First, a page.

The Way Stress Affects Your Teeth and Overall Health
October is Mental Health Month. Mental health has arguably the greatest influence over our health and it is so important to keep it as your highest priority even as the month comes to a close.
Did you know that stress and anxiety can impact your oral health?
Stress can impact your oral health because the mouth is one of the most sensitive parts of the body and any disruption in the balance of the jaw can cause tooth and jaw-related problems. If you are physically stressed via poor posture, overly vigorous exercise, dysfunctional breathing or previous injury, the muscles in and around the neck and jaw tighten and go into spasm. This creates a pain pattern that can cause you to clench and grind your teeth (bruxism). Bruxism can lead to headaches, neckaches, jaw aches, cracked teeth, sensitive teeth and poor sleep quality.
Stress can also impact your teeth if you are emotionally stressed with the rigours of everyday life. We are more connected and wired than ever and this means there is little down time for our minds. Emotionally stressed people can also clench and grind their teeth - even in the absence of physical stress.
Dysfunctional breathing (mouth breathing at night) can also cause stress related issues in the mouth. People that mouth breathe are more likely to have gum disease which contributes to an increased inflammatory load on the body. The flow on effect is that these people are more susceptible to a range of systemic inflammatory conditions that are linked to gum disease like heart problems and diabetes.
Mouth breathers are also more likely to have dental decay because they dry out the saliva which has a protective effect for the teeth and gums.
Mouth breathing will also enlarge the tonsils, make the sinuses more inflamed and therefore leave you more susceptible to snoring, sleep disordered breathing and sleep apnea. This is a viscous cycle as these conditions make you more stressed e.g. via an increase in blood pressure while you sleep. If you aren’t breathing well during sleep, you won’t be rested and your risk of anxiety and depression increases.
Poor sleep can also make you choose foods that high in refined sugars. In search of short term energy, we spike our insulin levels with these foods only to come crashing back down. This cycle repeats and this energy ‘roller coaster’ plays havoc with our brain. Eating healthy, natural foods that provide slow and consistent energy are the best way to avoid this issue.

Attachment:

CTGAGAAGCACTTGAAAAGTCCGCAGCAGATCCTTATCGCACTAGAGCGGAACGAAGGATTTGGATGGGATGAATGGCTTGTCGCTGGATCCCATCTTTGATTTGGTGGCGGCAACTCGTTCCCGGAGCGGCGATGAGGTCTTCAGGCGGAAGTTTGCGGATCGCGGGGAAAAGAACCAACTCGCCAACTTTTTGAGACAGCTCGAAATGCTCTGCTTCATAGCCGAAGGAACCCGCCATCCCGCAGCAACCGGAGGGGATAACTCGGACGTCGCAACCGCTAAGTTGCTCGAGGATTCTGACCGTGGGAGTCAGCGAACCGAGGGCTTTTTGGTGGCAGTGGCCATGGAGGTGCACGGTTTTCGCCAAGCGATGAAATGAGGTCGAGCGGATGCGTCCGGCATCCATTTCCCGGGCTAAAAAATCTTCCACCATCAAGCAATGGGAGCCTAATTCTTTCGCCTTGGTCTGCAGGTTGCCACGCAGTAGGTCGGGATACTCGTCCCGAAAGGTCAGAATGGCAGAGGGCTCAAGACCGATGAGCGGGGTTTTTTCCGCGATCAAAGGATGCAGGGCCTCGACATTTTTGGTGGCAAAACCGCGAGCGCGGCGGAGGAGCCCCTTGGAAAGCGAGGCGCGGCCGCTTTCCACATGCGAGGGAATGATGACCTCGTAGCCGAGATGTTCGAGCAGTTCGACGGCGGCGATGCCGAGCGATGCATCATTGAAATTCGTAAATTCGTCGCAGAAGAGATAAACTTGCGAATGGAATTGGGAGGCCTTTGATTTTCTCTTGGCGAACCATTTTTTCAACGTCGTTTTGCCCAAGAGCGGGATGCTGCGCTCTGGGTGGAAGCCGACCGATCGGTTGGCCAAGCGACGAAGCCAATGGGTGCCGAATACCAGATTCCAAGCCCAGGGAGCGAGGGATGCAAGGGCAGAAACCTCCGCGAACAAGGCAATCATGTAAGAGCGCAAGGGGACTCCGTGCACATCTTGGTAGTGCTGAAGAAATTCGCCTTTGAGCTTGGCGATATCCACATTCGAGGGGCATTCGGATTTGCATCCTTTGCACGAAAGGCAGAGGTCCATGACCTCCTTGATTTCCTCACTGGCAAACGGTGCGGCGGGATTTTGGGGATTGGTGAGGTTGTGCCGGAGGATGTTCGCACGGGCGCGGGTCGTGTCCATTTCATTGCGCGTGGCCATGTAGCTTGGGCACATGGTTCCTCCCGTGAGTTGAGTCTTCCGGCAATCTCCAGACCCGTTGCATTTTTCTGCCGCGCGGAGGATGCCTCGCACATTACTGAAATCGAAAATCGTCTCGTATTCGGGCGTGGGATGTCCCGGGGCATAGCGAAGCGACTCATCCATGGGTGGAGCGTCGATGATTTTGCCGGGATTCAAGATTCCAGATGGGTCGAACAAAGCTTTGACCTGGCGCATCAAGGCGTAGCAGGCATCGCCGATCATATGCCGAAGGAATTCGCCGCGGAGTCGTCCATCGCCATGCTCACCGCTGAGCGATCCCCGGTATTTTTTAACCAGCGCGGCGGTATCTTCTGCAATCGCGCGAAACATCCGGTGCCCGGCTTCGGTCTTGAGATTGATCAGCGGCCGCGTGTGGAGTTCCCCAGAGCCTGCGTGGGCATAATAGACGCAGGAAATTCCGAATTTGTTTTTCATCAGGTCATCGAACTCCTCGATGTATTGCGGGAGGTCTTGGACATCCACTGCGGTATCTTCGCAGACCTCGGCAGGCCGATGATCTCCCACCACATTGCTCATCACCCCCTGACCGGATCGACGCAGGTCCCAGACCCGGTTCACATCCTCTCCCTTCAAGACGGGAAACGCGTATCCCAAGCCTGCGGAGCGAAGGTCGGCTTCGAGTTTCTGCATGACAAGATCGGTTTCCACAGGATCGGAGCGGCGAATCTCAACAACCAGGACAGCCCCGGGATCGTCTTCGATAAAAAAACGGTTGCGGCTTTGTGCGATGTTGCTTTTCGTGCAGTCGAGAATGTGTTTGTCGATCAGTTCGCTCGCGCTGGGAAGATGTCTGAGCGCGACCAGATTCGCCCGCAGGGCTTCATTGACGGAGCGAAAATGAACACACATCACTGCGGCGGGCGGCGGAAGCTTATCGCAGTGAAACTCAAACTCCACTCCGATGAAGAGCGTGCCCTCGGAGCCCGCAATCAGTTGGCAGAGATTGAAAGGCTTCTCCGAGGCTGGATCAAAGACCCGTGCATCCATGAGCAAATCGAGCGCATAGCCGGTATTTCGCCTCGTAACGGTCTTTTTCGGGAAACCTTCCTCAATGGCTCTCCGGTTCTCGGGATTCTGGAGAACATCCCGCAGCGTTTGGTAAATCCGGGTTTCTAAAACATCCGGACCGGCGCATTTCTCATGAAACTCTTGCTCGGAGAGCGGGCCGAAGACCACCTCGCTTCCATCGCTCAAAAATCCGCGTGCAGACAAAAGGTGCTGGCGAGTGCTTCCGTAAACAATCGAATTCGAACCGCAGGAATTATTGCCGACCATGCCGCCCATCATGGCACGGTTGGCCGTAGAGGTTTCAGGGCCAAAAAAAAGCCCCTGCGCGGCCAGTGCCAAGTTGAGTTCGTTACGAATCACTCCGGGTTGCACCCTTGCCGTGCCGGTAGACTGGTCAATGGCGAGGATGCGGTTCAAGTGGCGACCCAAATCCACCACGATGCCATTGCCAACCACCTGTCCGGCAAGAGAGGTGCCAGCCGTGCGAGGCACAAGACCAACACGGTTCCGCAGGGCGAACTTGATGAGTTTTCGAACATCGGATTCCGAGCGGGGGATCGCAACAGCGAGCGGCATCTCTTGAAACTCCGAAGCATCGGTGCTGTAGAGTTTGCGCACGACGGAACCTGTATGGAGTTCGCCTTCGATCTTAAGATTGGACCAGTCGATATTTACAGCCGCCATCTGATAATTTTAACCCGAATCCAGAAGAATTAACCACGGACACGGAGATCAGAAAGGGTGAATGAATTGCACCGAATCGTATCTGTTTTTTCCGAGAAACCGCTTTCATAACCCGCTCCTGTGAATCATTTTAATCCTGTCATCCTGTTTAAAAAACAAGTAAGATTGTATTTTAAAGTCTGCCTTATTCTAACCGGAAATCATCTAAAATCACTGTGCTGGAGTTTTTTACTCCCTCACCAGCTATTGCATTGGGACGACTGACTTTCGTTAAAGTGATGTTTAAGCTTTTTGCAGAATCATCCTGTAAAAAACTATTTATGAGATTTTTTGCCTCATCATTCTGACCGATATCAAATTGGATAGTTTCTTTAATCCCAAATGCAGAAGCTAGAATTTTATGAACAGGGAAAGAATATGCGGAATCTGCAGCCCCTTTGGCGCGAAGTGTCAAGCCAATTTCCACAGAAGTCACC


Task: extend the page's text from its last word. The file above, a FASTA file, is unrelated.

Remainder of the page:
What are some of the signs that stress is affecting our oral health?
- Chipping or cracked teeth - this is a sign of grinding.
- Teeth that are sensitive to cold or sore to chew on - also a sign of grinding.
- Increased translucency (they appear more see-through) of the front teeth (this is a sign that your teeth are 'thinning out' due to wear or erosion).
- Red inflamed gums that bleed easily and/or are sore.
- Bad breath (halatosis) - another sign of mouth breathing, gum disease, poor oral hygiene and acid reflux.
- Waking up unrefreshed – this is a sign of sleep apnea.
- Waking up with headaches, neckaches or jaw aches.
So, what are some practical tips that you can do to help to fight the effects of stress on oral health?
1. Practice good oral hygiene - flossing, brushing and oil pulling (with coconut oil).
2. Get regular massage, physio, chiro, osteo or any other body workers that can help to reduce tension and postural stress which can lead to teeth grinding and chronic pain.
3. Have regular Epsom salt baths (at least 20mins) for its anti-stress effect.
4. Take a magnesium supplement daily.
5. Eat foods that are seasonal, local, organic and whole foods (food that is not in a package). This will reduce the risk of tooth decay, erosion whilst also getting you to chew and breakdown rough foods which will stimulate protective saliva. Foods that are natural and packed with ‘good fats’ will also reduce sugar cravings and provide consistent energy throughout the day.
6. Drink plenty of water - 2L daily.
Practice daily meditation - not only does this help to overcome stress-related tooth grinding, it also promotes correct breathing patterns to ensure that we breathe through our noses with the tongue at the roof of our mouth (not falling back into the throat, blocking the airway). It also is a great way to maintain saliva quality and quantity in the mouth.